20. Physical activity may decrease the likelihood of children developing constipation.

    Science.gov (United States)

    Seidenfaden, Sandra; Ormarsson, Orri Thor; Lund, Sigrun H; Bjornsson, Einar S

    2018-01-01

    Childhood constipation is common. We evaluated children diagnosed with constipation, who were referred to an Icelandic paediatric emergency department, and determined the effect of lifestyle factors on its aetiology. The parents of children who were diagnosed with constipation and participated in a phase IIB clinical trial on laxative suppositories answered an online questionnaire about their children's lifestyle and constipation in March-April 2013. The parents of nonconstipated children that visited the paediatric department of Landspitali University Hospital or an Icelandic outpatient clinic answered the same questionnaire. We analysed responses regarding 190 children aged one year to 18 years: 60 with constipation and 130 without. We found that 40% of the constipated children had recurrent symptoms, 27% had to seek medical attention more than once and 33% received medication per rectum. The 47 of 130 control group subjects aged 10-18 were much more likely to exercise more than three times a week (72%) and for more than a hour (62%) than the 26 of 60 constipated children of the same age (42% and 35%, respectively). Constipation risk factors varied with age and many children diagnosed with constipation had recurrent symptoms. Physical activity may affect the likelihood of developing constipation in older children. ©2017 Foundation Acta Paediatrica. Published by John Wiley & Sons Ltd.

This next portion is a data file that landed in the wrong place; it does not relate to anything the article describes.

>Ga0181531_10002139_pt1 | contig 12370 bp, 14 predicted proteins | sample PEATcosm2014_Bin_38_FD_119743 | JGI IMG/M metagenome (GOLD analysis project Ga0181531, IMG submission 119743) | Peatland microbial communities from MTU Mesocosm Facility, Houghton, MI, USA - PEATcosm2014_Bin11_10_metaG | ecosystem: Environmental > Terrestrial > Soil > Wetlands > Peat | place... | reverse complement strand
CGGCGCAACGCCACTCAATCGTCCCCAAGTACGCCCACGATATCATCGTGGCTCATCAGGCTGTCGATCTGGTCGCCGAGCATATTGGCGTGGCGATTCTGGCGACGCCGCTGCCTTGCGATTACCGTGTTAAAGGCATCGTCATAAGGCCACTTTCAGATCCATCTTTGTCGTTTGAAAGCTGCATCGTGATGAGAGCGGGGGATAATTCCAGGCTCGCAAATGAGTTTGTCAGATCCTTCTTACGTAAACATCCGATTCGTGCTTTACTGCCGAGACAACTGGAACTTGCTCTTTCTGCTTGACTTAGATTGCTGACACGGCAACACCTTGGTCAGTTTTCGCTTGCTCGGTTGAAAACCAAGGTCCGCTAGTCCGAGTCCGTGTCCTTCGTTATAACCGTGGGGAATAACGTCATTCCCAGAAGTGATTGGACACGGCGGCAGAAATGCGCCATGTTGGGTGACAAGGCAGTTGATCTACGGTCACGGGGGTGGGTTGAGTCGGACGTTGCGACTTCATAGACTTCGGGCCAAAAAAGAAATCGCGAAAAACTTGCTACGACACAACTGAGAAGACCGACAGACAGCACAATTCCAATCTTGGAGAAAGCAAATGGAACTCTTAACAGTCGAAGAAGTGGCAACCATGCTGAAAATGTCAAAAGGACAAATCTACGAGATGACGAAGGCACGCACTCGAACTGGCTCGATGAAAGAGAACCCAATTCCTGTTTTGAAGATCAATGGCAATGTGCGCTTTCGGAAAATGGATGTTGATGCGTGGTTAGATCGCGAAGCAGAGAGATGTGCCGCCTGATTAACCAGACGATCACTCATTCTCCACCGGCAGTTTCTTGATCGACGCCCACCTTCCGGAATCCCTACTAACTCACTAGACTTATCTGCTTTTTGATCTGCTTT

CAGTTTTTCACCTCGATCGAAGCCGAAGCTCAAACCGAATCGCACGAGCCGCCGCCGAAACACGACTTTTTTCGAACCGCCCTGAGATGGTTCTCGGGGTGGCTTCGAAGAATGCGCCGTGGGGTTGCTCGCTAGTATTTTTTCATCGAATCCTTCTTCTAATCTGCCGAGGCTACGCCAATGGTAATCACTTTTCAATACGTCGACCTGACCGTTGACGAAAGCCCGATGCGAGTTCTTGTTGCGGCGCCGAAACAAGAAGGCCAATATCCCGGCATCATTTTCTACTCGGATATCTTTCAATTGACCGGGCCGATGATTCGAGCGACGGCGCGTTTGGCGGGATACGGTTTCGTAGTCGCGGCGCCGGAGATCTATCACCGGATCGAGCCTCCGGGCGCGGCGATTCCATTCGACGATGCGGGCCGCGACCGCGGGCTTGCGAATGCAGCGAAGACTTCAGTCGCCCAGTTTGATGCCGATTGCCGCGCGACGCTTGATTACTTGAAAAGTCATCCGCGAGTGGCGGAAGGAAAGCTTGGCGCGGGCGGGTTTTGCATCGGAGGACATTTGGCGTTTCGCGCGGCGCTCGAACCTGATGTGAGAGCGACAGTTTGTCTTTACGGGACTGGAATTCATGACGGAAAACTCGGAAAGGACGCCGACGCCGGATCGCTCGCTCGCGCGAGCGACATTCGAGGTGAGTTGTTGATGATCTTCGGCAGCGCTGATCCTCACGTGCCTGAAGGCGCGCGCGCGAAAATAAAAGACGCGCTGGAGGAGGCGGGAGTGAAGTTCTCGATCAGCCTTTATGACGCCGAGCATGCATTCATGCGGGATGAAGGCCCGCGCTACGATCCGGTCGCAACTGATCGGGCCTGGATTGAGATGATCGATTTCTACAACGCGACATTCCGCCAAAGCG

1. Maximum likelihood pedigree reconstruction using integer linear programming.

    Science.gov (United States)

    Cussens, James; Bartlett, Mark; Jones, Elinor M; Sheehan, Nuala A